My faith in humanity has been semi-restored over the past month by the gracious outpouring of support that has come from Citrus County residents wanting to help build a new animal shelter.
Hundreds of contributions have been sent to the Chronicle and/or placed in the GoFundMe shelter account. The message is clear; the majority of residents want the county to build the new shelter. So far, more than $150,000 has been generated for the project.
These contributions came after one county commissioner publicly said animal lovers would never contribute to the project.
While more than 80% of county residents who participated in a recent online poll said they favored building a new shelter, some are opposed to the idea.
The most compelling complaint is that we have plenty of homeless people in our county and we are not doing enough to help them. Others have argued we need to do more to fight the drug problem and deal with mental health issues in Citrus County.
All of those criticisms are true, we do have homeless people with needs and they should be helped. Drug abuse is at an epidemic level. Nevertheless, I would contend this is not an "either/or" debate.
Trust me on this one, if our county commission voted against replacing the crumbling animal shelter in Inverness because of the cost, those dollars saved would not be moved to help the homeless or create programs to help drug-dependent citizens.
That’s not how government works.
All of the issues need to be addressed by the county commission. It’s not one or the other.
Each of the issues is deadly serious.
We do not do enough for those who are homeless. Most of the services offered are really done by nonprofit agencies trying to fill the void. Ginger West and Family Resource Center out of Hernando and the Salvation Army in Lecanto both play a critical function in providing help to the homeless.
The Community Food Bank works hard to get food to the homeless. The Mission in Citrus provides some help. Habitat for Humanity tries to provide housing assistance.
Each of those nonprofits fills a little of the void, but we still have hundreds of people living in the woods. We have families living out of their cars. In addition, we have way too many families living in substandard housing.
The drug epidemic is far worse and much more difficult to address. The use of meth and heroin is at record levels and feeds into the homeless and mental health issues we have. Check out the daily arrest report in the Chronicle and look at the booking photos produced by the sheriff’s office.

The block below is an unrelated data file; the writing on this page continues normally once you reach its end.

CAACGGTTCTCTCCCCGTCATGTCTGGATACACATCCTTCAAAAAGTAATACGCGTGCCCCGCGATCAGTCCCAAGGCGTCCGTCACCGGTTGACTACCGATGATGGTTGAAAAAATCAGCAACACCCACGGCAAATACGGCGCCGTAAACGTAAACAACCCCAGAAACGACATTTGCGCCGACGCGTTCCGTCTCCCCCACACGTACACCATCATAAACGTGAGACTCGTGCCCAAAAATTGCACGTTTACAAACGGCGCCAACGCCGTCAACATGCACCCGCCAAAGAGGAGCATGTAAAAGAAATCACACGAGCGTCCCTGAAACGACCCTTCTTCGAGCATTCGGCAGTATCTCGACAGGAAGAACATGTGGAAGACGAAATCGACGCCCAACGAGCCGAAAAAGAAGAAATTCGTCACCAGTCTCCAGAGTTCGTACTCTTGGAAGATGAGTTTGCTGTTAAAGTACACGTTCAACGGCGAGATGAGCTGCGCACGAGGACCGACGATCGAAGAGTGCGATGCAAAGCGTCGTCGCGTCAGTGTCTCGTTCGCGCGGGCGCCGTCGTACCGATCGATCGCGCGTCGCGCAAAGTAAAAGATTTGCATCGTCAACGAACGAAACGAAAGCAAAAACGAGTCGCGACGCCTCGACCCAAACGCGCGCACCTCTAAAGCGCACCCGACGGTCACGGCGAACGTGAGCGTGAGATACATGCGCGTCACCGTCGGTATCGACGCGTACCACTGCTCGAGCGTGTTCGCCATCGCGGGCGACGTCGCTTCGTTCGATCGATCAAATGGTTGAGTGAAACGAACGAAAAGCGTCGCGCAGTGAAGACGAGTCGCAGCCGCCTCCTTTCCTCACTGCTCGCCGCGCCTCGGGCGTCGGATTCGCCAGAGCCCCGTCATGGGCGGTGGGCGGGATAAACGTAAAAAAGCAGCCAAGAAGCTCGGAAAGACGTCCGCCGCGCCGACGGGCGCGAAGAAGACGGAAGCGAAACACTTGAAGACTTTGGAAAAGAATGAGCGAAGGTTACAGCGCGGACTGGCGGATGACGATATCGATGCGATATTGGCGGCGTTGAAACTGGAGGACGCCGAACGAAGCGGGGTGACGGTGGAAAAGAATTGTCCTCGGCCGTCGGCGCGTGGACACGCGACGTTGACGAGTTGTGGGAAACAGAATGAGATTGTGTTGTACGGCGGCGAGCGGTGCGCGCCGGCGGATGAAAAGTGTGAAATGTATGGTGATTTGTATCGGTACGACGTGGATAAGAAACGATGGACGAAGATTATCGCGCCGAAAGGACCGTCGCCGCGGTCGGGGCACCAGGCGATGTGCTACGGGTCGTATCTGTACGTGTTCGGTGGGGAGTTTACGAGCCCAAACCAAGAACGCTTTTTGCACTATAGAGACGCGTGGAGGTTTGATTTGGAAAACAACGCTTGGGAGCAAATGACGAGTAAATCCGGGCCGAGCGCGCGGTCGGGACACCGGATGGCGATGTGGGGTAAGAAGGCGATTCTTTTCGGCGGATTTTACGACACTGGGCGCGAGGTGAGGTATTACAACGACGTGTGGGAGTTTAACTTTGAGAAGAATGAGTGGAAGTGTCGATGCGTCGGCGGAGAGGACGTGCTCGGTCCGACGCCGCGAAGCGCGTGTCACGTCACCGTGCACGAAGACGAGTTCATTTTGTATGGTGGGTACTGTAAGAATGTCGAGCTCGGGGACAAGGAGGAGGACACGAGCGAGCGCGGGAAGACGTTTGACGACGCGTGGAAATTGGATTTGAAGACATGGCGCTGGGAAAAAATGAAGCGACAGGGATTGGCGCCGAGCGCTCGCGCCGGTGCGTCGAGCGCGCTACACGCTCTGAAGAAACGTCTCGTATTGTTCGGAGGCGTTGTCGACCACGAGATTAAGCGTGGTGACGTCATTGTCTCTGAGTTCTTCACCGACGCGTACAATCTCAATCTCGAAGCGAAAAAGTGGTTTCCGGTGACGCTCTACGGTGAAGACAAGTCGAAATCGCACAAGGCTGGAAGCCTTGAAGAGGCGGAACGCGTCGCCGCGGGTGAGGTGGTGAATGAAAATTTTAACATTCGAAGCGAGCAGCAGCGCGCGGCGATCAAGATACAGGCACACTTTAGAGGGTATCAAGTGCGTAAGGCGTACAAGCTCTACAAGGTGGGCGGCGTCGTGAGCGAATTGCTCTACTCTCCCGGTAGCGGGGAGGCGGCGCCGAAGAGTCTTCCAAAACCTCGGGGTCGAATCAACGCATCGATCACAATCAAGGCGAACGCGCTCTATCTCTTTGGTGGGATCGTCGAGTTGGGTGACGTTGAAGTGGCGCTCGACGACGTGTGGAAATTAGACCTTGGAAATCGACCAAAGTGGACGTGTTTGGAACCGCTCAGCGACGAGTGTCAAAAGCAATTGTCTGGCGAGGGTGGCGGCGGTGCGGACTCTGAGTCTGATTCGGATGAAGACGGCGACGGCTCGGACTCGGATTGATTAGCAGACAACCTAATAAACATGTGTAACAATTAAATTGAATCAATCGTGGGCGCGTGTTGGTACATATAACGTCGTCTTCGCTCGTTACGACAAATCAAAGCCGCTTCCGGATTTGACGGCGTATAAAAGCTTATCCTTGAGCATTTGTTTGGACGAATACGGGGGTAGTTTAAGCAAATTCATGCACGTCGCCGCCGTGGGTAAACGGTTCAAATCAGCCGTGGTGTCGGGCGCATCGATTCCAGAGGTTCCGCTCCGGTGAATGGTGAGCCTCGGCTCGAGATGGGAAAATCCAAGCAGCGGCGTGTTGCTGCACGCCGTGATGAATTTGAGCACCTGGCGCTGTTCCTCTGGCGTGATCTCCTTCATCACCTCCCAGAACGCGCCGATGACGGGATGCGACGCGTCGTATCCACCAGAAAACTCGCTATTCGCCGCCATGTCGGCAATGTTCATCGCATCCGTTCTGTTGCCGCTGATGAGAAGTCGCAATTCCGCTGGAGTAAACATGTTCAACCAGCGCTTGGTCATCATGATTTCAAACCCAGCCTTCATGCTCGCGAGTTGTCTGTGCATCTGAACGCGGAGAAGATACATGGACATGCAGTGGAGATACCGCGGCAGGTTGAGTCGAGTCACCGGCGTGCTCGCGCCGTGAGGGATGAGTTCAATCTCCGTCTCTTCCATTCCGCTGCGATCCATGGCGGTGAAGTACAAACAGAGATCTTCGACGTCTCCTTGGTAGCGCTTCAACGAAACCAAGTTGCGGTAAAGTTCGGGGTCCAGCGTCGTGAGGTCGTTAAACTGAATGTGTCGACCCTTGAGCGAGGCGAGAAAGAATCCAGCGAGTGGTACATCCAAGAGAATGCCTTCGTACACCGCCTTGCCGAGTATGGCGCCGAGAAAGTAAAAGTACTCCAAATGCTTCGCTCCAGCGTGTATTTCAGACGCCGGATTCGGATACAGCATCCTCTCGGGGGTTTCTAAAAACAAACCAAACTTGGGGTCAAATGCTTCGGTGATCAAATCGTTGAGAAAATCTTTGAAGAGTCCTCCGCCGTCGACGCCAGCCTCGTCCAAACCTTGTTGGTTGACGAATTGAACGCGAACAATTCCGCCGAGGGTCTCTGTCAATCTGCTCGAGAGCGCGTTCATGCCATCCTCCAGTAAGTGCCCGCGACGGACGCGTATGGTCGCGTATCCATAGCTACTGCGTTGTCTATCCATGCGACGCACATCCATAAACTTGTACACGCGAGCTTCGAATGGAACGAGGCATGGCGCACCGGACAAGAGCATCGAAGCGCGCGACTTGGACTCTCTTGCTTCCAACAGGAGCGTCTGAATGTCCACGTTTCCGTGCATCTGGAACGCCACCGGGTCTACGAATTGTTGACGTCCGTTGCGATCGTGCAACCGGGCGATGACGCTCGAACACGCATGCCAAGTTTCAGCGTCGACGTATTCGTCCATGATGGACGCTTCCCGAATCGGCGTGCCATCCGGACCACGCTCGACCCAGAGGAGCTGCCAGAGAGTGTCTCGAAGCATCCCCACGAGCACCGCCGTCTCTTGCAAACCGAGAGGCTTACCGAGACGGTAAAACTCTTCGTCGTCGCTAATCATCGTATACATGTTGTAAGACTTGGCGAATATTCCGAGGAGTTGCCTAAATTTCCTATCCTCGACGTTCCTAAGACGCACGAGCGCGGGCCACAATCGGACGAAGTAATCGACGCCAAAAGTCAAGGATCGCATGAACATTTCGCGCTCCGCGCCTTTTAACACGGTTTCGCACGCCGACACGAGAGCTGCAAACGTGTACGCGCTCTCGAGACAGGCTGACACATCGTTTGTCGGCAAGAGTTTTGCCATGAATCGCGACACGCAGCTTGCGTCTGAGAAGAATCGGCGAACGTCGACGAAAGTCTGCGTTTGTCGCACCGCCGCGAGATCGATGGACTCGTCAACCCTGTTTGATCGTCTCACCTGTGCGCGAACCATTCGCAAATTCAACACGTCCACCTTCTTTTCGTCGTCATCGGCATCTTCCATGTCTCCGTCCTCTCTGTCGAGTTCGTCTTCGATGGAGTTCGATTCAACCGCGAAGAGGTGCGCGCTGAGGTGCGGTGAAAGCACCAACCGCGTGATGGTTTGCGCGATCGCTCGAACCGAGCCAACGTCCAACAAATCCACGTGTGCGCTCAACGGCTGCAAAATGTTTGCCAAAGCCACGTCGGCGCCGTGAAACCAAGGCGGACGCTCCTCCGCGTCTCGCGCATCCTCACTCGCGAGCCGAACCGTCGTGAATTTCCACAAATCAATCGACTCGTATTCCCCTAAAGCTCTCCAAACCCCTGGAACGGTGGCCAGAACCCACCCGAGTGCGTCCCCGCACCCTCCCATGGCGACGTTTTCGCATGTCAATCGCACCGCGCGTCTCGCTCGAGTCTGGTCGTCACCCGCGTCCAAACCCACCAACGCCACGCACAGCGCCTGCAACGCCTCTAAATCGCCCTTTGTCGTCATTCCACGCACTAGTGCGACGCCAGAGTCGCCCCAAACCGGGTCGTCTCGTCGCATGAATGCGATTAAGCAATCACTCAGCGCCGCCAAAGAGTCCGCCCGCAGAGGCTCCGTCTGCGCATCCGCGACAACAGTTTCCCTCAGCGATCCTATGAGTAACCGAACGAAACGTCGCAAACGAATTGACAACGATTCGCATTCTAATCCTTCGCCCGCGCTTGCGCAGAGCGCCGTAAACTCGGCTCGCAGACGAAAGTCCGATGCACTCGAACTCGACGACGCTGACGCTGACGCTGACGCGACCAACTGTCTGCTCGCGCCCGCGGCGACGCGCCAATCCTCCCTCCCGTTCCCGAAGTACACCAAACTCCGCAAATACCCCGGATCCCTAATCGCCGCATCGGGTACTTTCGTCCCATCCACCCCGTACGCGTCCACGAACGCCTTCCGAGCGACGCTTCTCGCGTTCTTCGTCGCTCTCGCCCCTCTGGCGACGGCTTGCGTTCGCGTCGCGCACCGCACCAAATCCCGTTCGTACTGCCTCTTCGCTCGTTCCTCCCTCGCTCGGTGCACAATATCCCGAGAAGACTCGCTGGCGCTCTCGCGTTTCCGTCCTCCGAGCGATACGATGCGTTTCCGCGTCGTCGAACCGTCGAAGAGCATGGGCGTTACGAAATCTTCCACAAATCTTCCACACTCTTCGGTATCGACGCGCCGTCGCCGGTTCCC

You don’t even have to read the details of the arrests; you can just look at the photos and tell who is using meth. Somehow, the drug users think they are fooling the rest of us and fitting in. They are not, and it is frightening.
We do a poor job of dealing with the homeless problem and a terrible job of dealing with drug abuse. Arresting drug addicts and throwing them in the county jail might feel like an answer, but all that does is create an extra cost for the taxpayer (to run the jail) and kick the problem down the road.
When the drug addict is released next week, they are still a drug addict. Crime, homelessness, spouse abuse and chronic unemployment all are tied back to drug abuse.
But here’s the deal — just because we do a terrible job of dealing with the homeless and those addicted to drugs does not mean we should simply ignore the needs of animals in our community.
The issue of stray dogs and cats is a public responsibility of county government. That’s the way it works in Florida. We need to fulfill that responsibility in an efficient and professional manner.
We have a good staff at animal control and a dilapidated facility. The public financial support being generated is a direct message to county government — be a leader and deal with the problem identified by the people who elected you. (Kudos to newly elected county commissioner Ruthie Schlabach for taking the leadership on this project.)
At the same time, we desperately need to see more leadership on the homeless issue and the drug abuse crisis.
The justification that we should do nothing on any of our problems because we cannot agree on the prioritization is exactly what “do nothing” elected officials want us to believe. Here’s a bold idea: Let’s work on all of the priorities and make this community a better place to live.
Gerry Mulligan is the publisher of the Chronicle. Email him at email@example.com.